Sutras and Commentaries:
  Be a Lamp (Nirvana Sutra)
  World Honored One Flicks Dirt with His Toe (Vimalakirti Sutra)
  Order of Enlightenment (Maka Shikan)
  Calming and Contemplation of Anger (Maka Shikan)
  Effect of Thunderbolts on Ivory (Maka Shikan)
  Blind Heir of a Wealthy Merchant (Maka Shikan)
  Mongolian Wisdom (ancient sayings)
  Mighty Bodhisattva Warriors (13th Dalai Lama)
  Seeing Ourselves as Suchness (Shinnyo kan)
  Wu-lung and I-lung (Writings of Nichiren Daishonin)

  The Spider Thread
  Taishaku and the Fine Feathered Bird
  A Little Priest Fable
  Shakyamuni and the Lovers
  The Parable of the Zither
  SuShi and the Buddhist Monk
  Wo and Jah
  Stonecutter (Tao of Pooh)
  The Dancing Monk and the Self-Denying Monk
  24 Hours To Die

  The Jewel and the Genome
  Mantras of Kitties
  The Mantras of Other Beings
  The Wave Theory of Karma
  Water Karma
  Gandhi on Anger
  Buddhas' Footprints
  The Great Wish, the DaiGohonzon, and the SGI
  The Gakkai Spirit

  The Daimoku Parrot
  The Excommunicated Newlyweds

Mr. Makiguchi and Fudo Myo-o

The traveler admired a carefully raked stone garden. The wavy rake lines all pointed, in a round about way, to the center stone. It was over seven feet tall!  Standing straight up!  And though it stood high off the ground, it seemed that an earthquake could not shake it. 

The traveler conjured meanings in the arrangement. He saw Fudo Myo-o, the Buddha who is immovable in fire. ("Fire" also means "trouble" in Chinese.)  In his right hand, Fudo holds a thunderbolt. The thunderbolt is the Buddha speaking in his loudest voice, shouting, "Make all things work for your enlightenment!" (Fudo Myo-o is on the right middle side of the Gohonzon.)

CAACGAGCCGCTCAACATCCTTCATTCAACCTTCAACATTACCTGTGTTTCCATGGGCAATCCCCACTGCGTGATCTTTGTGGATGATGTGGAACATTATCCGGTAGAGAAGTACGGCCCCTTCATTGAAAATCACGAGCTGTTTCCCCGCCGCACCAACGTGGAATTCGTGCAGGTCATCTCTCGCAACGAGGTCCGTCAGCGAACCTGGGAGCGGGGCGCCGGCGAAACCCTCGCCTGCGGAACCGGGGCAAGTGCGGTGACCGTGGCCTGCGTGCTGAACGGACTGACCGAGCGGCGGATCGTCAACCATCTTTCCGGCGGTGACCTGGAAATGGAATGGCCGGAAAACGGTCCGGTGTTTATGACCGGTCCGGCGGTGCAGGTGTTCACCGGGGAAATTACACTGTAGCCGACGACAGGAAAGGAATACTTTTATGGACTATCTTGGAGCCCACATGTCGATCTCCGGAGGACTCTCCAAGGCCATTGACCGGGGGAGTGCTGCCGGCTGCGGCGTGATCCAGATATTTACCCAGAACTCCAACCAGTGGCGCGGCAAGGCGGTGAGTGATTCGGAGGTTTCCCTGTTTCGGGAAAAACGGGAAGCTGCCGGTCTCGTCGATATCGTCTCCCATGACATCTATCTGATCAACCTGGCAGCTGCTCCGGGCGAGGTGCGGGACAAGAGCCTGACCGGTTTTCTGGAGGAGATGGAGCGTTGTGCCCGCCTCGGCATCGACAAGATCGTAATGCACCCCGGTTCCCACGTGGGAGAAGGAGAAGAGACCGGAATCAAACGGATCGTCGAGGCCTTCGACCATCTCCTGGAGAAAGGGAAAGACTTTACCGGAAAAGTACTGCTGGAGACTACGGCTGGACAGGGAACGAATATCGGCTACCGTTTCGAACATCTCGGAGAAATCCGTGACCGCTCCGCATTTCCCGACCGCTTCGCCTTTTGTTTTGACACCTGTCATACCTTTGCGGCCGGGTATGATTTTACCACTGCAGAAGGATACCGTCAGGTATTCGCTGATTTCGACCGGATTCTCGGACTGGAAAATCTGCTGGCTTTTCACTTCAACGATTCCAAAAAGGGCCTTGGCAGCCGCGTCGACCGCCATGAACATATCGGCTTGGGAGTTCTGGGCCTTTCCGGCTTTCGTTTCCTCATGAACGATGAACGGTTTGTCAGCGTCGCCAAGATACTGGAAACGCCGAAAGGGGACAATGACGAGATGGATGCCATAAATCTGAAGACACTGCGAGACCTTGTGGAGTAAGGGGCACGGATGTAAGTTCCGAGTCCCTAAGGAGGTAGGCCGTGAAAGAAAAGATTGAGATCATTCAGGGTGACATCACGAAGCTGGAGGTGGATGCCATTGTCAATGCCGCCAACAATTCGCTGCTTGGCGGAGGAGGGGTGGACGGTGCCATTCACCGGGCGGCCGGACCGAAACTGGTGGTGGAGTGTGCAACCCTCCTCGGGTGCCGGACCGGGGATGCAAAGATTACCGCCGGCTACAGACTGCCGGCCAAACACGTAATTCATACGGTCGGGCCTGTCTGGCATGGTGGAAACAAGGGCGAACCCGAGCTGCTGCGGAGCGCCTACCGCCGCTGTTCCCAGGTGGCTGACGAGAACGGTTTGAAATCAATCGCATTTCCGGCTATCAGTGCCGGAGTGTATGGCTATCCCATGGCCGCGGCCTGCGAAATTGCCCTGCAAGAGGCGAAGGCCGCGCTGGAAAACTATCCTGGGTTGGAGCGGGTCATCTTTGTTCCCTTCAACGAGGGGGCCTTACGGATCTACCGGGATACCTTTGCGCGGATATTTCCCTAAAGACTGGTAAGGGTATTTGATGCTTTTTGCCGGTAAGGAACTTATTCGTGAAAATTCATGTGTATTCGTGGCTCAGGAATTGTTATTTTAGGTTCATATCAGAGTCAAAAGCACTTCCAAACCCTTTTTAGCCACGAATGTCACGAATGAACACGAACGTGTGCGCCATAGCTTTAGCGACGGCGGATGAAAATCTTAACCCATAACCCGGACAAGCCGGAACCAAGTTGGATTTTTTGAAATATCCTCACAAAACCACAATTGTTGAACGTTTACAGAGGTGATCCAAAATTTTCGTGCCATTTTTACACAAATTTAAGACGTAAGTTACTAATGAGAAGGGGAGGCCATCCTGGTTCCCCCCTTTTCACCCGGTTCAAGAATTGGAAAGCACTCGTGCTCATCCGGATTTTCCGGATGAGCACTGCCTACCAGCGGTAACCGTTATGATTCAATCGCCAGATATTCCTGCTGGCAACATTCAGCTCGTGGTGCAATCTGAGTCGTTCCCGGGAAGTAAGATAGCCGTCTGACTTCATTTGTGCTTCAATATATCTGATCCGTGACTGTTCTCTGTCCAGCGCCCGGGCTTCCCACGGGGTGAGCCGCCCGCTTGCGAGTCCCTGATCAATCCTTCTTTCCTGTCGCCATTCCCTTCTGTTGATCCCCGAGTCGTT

The traveler remembered a man named Mr. Makiguchi who was leading a recitation of the Lotus Sutra in a stilt house when an earthquake hit. Some people, out of fear, leapt out the paper windows. Mr. Makiguchi did not lift an eyebrow nor skip a syllable of the Lotus Sutra. After invoking the True Dharma of the Mystic Law, he turned and said "Don't fear a mere earthquake!  Wait until you feel the turbulence of propagating the Law!" 

A caretaker of the garden noticed the traveler lost in thought and asked, "What is the meaning of this garden?" 

The traveler guessed "A stone that tall would normally look precarious but this stone appears so stable. It must mean Eternity? Courage? Standing for who you are is the only stable ground? How does such a tall stone give this impression?" 

The caretaker explained, "The stone you see is only seven feet above the ground. The stone itself is twenty-seven feet long. The master who built this garden buried twenty feet of the stone to express the word 'Indomitable'." 

The largest part of the SGI cannot be seen. It is buried in unrecognized effort and history. Because of it, we enjoy the practice of Nichiren Daishonin's Buddhism. We Rise from the Earth.  We are Immovable in Fire, and Unshaken by Earthquakes. 


Note: If you are interested, there is more information on Fudo Myo-o here

There are some photos of Mr. Makiguchi here and his biography here